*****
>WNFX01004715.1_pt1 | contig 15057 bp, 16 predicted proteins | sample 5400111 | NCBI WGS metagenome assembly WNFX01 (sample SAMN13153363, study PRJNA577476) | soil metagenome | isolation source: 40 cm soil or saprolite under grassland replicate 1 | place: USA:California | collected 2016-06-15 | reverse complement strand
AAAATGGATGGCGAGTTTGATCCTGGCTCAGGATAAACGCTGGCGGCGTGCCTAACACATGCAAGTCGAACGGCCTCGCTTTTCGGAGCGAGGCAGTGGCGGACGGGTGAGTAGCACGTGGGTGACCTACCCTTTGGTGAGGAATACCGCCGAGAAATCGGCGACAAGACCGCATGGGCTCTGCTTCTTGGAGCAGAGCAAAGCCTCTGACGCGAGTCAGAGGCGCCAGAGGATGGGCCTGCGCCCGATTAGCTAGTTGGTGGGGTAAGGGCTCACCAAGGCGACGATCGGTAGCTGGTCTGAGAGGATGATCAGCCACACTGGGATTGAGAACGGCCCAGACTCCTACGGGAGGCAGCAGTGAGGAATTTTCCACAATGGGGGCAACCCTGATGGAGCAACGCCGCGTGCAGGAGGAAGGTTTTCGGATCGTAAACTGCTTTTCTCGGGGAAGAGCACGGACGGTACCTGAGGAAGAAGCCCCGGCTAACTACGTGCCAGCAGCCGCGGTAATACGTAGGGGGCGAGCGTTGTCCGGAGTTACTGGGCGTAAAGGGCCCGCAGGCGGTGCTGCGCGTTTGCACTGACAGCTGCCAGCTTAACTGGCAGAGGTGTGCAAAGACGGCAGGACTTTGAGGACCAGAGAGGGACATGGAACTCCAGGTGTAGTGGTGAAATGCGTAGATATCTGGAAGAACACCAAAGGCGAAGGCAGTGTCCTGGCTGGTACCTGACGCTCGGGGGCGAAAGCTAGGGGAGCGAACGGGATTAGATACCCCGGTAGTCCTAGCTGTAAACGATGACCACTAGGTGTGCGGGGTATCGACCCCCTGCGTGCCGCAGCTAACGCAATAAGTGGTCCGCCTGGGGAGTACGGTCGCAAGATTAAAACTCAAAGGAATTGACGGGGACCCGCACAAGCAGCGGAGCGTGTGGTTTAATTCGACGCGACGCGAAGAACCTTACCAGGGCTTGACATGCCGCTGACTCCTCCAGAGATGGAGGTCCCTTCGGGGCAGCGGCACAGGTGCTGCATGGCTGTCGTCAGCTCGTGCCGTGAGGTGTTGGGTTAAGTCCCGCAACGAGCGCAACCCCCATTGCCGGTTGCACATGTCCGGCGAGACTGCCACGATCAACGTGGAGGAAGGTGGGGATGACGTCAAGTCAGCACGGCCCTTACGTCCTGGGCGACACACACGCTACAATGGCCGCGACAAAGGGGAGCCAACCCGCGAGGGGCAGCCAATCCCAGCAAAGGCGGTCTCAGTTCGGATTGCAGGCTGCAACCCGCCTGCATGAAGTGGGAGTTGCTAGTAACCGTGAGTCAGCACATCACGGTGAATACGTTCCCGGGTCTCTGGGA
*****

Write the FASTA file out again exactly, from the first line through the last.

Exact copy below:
>WNFX01004715.1_pt1 | contig 15057 bp, 16 predicted proteins | sample 5400111 | NCBI WGS metagenome assembly WNFX01 (sample SAMN13153363, study PRJNA577476) | soil metagenome | isolation source: 40 cm soil or saprolite under grassland replicate 1 | place: USA:California | collected 2016-06-15 | reverse complement strand
AAAATGGATGGCGAGTTTGATCCTGGCTCAGGATAAACGCTGGCGGCGTGCCTAACACATGCAAGTCGAACGGCCTCGCTTTTCGGAGCGAGGCAGTGGCGGACGGGTGAGTAGCACGTGGGTGACCTACCCTTTGGTGAGGAATACCGCCGAGAAATCGGCGACAAGACCGCATGGGCTCTGCTTCTTGGAGCAGAGCAAAGCCTCTGACGCGAGTCAGAGGCGCCAGAGGATGGGCCTGCGCCCGATTAGCTAGTTGGTGGGGTAAGGGCTCACCAAGGCGACGATCGGTAGCTGGTCTGAGAGGATGATCAGCCACACTGGGATTGAGAACGGCCCAGACTCCTACGGGAGGCAGCAGTGAGGAATTTTCCACAATGGGGGCAACCCTGATGGAGCAACGCCGCGTGCAGGAGGAAGGTTTTCGGATCGTAAACTGCTTTTCTCGGGGAAGAGCACGGACGGTACCTGAGGAAGAAGCCCCGGCTAACTACGTGCCAGCAGCCGCGGTAATACGTAGGGGGCGAGCGTTGTCCGGAGTTACTGGGCGTAAAGGGCCCGCAGGCGGTGCTGCGCGTTTGCACTGACAGCTGCCAGCTTAACTGGCAGAGGTGTGCAAAGACGGCAGGACTTTGAGGACCAGAGAGGGACATGGAACTCCAGGTGTAGTGGTGAAATGCGTAGATATCTGGAAGAACACCAAAGGCGAAGGCAGTGTCCTGGCTGGTACCTGACGCTCGGGGGCGAAAGCTAGGGGAGCGAACGGGATTAGATACCCCGGTAGTCCTAGCTGTAAACGATGACCACTAGGTGTGCGGGGTATCGACCCCCTGCGTGCCGCAGCTAACGCAATAAGTGGTCCGCCTGGGGAGTACGGTCGCAAGATTAAAACTCAAAGGAATTGACGGGGACCCGCACAAGCAGCGGAGCGTGTGGTTTAATTCGACGCGACGCGAAGAACCTTACCAGGGCTTGACATGCCGCTGACTCCTCCAGAGATGGAGGTCCCTTCGGGGCAGCGGCACAGGTGCTGCATGGCTGTCGTCAGCTCGTGCCGTGAGGTGTTGGGTTAAGTCCCGCAACGAGCGCAACCCCCATTGCCGGTTGCACATGTCCGGCGAGACTGCCACGATCAACGTGGAGGAAGGTGGGGATGACGTCAAGTCAGCACGGCCCTTACGTCCTGGGCGACACACACGCTACAATGGCCGCGACAAAGGGGAGCCAACCCGCGAGGGGCAGCCAATCCCAGCAAAGGCGGTCTCAGTTCGGATTGCAGGCTGCAACCCGCCTGCATGAAGTGGGAGTTGCTAGTAACCGTGAGTCAGCACATCACGGTGAATACGTTCCCGGGTCTCTGGGA